South Korean police say are investigating possible links the man behind a shocking knife attack on the US ambassador may have had with North Korea, as Seoul voiced disgust at Pyongyang’s reaction to the incident.
Kim Ki-jong, 55, faces possible attempted murder charges after slashing ambassador Mark Lippert with a paring knife in an assault that left the US envoy needing 80 stitches to a deep gash on his face.
The profile painted of Kim is that of a lone assailant with strong nationalist views who saw the US as one of the main obstacles to the reunification of the divided Korean peninsula.
But it also emerged that he had visited North Korea more than half-a-dozen times between 2006 and 2007, and had tried to erect a memorial to Kim Jong-Il in Seoul after the late North Korean leader’s death in 2011.
Any red flags such activities may have raised were only underlined by North Korea’s reaction to the attack, which the official KCNA news agency described as “just punishment” and a valid “expression of resistance” to ongoing US-South Korea joint military exercises.
Lippert’s case is being handled by a special investigation team comprised of more than 100 prosecutors and police officers, and led by the anti-terrorism bureau of the Seoul Central District Prosecutors’ Office.
“We are investigating his possible connection with North Korea,” Yoon Myung-soon, the police chief of the central Seoul district where the attack took place, told reporters.
“There is no evidence yet, but we are trying to find out whether he has violated the national security law,” Yoon said.
Enacted in 1948 to protect the fledgling South Korean state from infiltration by the communist North, the law prohibits the spoken or written promotion of North Korean ideology, deeming any such activity to be “anti-state” and subject to up to seven years’ imprisonment.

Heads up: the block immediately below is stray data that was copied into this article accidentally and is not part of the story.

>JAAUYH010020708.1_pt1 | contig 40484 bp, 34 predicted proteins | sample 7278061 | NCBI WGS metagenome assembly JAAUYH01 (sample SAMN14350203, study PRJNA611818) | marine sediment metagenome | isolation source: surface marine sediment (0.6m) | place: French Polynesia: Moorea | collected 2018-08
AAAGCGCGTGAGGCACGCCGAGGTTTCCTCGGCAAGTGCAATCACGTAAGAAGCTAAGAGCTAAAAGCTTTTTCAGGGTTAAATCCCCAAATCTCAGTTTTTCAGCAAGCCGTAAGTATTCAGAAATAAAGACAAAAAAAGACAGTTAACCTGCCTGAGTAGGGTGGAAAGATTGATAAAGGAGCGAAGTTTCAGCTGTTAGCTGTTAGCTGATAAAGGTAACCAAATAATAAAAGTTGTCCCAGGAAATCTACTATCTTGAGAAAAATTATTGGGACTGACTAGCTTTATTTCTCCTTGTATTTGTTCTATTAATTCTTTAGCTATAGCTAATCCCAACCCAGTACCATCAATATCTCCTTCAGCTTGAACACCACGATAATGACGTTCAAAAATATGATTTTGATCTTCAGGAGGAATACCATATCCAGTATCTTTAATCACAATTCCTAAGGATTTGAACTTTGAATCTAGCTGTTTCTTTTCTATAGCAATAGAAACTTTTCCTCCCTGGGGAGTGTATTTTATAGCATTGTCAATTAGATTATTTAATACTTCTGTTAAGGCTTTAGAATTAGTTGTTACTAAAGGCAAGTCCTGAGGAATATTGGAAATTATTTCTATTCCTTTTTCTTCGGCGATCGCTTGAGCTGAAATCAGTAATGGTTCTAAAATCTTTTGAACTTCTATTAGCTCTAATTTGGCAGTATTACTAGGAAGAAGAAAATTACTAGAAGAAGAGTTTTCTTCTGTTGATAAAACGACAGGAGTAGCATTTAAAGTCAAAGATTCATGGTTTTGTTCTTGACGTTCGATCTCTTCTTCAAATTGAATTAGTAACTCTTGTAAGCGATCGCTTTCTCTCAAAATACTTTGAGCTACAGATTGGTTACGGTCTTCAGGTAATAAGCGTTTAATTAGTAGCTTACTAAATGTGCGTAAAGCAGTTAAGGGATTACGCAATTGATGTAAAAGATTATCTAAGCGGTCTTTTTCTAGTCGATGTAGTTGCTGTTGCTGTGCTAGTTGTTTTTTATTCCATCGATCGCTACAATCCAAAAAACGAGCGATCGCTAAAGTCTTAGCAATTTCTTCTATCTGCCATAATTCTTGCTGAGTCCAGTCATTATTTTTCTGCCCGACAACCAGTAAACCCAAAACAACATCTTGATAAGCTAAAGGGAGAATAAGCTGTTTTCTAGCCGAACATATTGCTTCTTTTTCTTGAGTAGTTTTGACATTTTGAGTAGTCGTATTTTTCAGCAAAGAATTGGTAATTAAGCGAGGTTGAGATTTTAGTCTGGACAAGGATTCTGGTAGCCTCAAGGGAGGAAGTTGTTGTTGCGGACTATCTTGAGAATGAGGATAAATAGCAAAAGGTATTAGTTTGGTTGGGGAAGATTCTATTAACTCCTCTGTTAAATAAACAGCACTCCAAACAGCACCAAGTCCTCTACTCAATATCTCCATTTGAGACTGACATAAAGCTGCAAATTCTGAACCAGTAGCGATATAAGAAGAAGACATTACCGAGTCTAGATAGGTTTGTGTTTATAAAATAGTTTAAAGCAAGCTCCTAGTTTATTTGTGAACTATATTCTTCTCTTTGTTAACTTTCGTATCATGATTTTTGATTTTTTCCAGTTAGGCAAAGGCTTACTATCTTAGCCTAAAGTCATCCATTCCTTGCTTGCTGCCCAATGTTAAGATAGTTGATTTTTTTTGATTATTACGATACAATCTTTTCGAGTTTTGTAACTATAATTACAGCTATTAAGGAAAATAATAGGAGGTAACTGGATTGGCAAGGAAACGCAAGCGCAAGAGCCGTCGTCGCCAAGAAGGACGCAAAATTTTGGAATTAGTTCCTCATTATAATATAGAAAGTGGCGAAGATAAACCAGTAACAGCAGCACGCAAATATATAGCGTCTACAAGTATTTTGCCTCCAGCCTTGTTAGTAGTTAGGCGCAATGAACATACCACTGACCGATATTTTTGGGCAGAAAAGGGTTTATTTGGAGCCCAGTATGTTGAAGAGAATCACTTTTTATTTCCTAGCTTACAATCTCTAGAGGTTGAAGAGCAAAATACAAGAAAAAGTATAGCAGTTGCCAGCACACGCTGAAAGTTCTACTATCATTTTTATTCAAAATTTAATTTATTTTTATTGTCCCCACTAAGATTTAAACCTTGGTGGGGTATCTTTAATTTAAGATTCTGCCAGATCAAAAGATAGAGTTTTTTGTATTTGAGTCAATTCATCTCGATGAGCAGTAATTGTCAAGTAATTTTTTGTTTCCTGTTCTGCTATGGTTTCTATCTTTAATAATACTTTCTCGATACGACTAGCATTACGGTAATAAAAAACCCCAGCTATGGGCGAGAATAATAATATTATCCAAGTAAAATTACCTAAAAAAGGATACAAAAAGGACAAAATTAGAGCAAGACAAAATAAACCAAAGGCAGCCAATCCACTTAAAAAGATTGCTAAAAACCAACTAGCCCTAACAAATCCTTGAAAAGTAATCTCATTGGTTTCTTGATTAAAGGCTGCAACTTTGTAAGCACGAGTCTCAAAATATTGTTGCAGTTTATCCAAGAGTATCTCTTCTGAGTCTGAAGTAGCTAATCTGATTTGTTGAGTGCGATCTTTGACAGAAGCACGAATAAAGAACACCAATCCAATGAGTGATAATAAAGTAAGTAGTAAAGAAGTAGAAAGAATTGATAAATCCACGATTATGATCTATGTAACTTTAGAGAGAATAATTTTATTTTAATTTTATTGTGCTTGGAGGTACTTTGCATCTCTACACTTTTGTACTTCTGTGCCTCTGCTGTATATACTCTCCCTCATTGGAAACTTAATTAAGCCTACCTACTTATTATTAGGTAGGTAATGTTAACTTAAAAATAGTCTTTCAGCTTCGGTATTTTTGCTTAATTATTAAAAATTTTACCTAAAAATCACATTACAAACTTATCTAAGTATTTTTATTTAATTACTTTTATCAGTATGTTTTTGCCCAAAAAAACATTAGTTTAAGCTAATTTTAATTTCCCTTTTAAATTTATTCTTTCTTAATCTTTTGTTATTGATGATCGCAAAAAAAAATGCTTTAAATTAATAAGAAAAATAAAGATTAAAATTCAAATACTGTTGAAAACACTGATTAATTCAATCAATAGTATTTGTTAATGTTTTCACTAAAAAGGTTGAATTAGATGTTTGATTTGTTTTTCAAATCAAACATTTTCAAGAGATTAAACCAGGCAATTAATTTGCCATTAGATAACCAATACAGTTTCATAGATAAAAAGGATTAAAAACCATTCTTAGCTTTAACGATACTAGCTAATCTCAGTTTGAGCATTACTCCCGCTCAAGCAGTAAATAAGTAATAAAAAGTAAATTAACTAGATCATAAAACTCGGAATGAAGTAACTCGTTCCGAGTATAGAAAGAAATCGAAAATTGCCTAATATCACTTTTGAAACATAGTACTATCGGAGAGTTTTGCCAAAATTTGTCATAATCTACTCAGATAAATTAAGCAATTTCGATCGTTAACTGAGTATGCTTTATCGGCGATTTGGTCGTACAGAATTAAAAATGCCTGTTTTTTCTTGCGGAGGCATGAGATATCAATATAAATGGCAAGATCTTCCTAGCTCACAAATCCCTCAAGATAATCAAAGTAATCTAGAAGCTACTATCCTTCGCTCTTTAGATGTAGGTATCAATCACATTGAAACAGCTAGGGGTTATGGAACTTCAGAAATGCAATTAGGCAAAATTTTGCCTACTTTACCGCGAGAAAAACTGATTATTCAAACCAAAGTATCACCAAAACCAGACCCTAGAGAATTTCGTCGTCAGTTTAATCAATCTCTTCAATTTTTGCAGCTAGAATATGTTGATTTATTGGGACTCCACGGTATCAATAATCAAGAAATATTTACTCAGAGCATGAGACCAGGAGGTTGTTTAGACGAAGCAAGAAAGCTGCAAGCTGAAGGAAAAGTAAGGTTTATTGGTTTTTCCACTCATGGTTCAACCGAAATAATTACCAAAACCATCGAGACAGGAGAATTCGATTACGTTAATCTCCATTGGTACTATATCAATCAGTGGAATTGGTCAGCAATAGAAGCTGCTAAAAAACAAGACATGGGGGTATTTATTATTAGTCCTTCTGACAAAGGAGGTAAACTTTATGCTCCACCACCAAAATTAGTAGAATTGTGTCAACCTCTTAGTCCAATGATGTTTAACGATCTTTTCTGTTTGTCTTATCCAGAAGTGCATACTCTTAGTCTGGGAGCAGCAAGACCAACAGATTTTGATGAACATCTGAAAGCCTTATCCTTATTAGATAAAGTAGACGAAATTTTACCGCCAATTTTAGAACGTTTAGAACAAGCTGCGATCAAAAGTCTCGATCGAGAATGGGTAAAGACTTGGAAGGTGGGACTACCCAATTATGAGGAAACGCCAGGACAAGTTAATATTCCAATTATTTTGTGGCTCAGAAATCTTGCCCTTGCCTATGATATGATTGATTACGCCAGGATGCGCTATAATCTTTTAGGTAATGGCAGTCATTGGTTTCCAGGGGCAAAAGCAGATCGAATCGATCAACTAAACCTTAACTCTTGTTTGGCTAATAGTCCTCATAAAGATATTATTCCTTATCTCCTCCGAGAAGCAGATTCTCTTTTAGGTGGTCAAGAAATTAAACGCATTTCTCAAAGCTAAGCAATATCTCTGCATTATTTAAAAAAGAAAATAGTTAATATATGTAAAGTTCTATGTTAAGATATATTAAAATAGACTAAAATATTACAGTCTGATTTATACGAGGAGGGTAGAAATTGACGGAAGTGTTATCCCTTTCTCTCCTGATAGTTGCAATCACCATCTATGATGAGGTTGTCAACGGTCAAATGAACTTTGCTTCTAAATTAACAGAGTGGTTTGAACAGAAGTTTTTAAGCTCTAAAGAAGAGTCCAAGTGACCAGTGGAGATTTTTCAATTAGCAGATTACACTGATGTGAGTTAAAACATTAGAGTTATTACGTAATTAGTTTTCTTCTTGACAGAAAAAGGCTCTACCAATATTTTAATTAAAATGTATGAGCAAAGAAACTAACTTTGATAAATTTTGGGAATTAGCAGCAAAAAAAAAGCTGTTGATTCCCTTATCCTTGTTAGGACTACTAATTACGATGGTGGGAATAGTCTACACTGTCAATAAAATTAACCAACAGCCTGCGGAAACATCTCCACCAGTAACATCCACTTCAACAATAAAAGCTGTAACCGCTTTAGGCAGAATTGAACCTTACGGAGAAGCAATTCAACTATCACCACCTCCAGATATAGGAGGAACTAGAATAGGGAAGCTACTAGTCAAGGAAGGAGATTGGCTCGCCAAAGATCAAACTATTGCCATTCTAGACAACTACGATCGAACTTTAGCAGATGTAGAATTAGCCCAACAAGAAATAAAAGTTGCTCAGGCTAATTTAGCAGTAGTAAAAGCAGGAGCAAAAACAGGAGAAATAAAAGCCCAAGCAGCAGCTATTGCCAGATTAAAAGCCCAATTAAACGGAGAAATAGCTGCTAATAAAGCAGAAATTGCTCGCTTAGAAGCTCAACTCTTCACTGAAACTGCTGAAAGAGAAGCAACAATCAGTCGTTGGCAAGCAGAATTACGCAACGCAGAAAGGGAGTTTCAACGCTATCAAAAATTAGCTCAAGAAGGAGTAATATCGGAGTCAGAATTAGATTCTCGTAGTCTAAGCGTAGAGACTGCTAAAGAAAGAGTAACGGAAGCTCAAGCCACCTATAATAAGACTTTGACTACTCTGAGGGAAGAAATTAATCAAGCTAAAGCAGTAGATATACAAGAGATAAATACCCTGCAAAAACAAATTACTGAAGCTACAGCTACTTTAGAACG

Kim’s home and office in western Seoul were searched early on Friday, with documents and computer hard drives removed for further examination, police said.
As he was moved from the police station to court on Friday, Kim was asked if he had acted on the orders of North Korea.
“No, nothing like that,” he replied, saying the idea was “outrageous”.
Prosecutors said they would pursue a charge of attempted murder, given the premeditated nature of the attack.
Doctors at the hospital where Lippert underwent two-and-a-half hours of surgery said the envoy was recovering well and would have his stitches removed early next week.
There was no irreversible nerve damage to his face, although a cut to his left hand had damaged the nerves of his little finger that could take six months to repair.
South Korea’s Unification Ministry, which is responsible for inter-Korean affairs, said it was appalled by the North’s response to the assault.
“We strongly censure North Korea for giving support to the incident and distorting its nature,” said ministry spokesman Lim Byeong-cheol.
“North Korea should stop its irrational incitement and think seriously about what it should do for the development of inter-Korean relations and true peace on the Korean peninsula,” Lim said.
During the assault, Kim screamed a slogan in favour of reunifying the divided Korean peninsula, and later shouted his opposition to the joint US-South Korean military drills that began on Monday.